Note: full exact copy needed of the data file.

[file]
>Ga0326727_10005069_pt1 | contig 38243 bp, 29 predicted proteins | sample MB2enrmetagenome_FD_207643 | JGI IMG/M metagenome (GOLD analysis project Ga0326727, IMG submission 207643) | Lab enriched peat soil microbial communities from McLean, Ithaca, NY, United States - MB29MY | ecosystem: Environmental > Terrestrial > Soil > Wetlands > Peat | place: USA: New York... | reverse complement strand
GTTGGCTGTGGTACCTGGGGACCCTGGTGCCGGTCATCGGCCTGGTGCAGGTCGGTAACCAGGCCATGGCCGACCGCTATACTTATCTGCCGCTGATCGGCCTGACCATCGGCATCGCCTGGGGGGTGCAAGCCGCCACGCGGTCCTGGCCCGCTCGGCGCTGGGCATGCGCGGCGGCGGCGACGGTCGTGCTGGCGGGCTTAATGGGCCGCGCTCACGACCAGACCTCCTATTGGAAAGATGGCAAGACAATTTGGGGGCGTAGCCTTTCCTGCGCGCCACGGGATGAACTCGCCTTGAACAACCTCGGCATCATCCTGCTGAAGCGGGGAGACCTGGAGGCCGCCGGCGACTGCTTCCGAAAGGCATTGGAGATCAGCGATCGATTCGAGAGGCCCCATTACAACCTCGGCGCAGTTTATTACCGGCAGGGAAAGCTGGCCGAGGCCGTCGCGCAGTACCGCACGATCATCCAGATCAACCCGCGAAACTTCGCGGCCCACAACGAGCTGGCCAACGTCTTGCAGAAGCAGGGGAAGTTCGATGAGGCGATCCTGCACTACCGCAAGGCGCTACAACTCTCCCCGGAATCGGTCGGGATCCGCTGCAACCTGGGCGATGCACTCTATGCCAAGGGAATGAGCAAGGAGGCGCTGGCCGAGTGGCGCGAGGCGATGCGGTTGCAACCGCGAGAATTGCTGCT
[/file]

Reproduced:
>Ga0326727_10005069_pt1 | contig 38243 bp, 29 predicted proteins | sample MB2enrmetagenome_FD_207643 | JGI IMG/M metagenome (GOLD analysis project Ga0326727, IMG submission 207643) | Lab enriched peat soil microbial communities from McLean, Ithaca, NY, United States - MB29MY | ecosystem: Environmental > Terrestrial > Soil > Wetlands > Peat | place: USA: New York... | reverse complement strand
GTTGGCTGTGGTACCTGGGGACCCTGGTGCCGGTCATCGGCCTGGTGCAGGTCGGTAACCAGGCCATGGCCGACCGCTATACTTATCTGCCGCTGATCGGCCTGACCATCGGCATCGCCTGGGGGGTGCAAGCCGCCACGCGGTCCTGGCCCGCTCGGCGCTGGGCATGCGCGGCGGCGGCGACGGTCGTGCTGGCGGGCTTAATGGGCCGCGCTCACGACCAGACCTCCTATTGGAAAGATGGCAAGACAATTTGGGGGCGTAGCCTTTCCTGCGCGCCACGGGATGAACTCGCCTTGAACAACCTCGGCATCATCCTGCTGAAGCGGGGAGACCTGGAGGCCGCCGGCGACTGCTTCCGAAAGGCATTGGAGATCAGCGATCGATTCGAGAGGCCCCATTACAACCTCGGCGCAGTTTATTACCGGCAGGGAAAGCTGGCCGAGGCCGTCGCGCAGTACCGCACGATCATCCAGATCAACCCGCGAAACTTCGCGGCCCACAACGAGCTGGCCAACGTCTTGCAGAAGCAGGGGAAGTTCGATGAGGCGATCCTGCACTACCGCAAGGCGCTACAACTCTCCCCGGAATCGGTCGGGATCCGCTGCAACCTGGGCGATGCACTCTATGCCAAGGGAATGAGCAAGGAGGCGCTGGCCGAGTGGCGCGAGGCGATGCGGTTGCAACCGCGAGAATTGCTGCT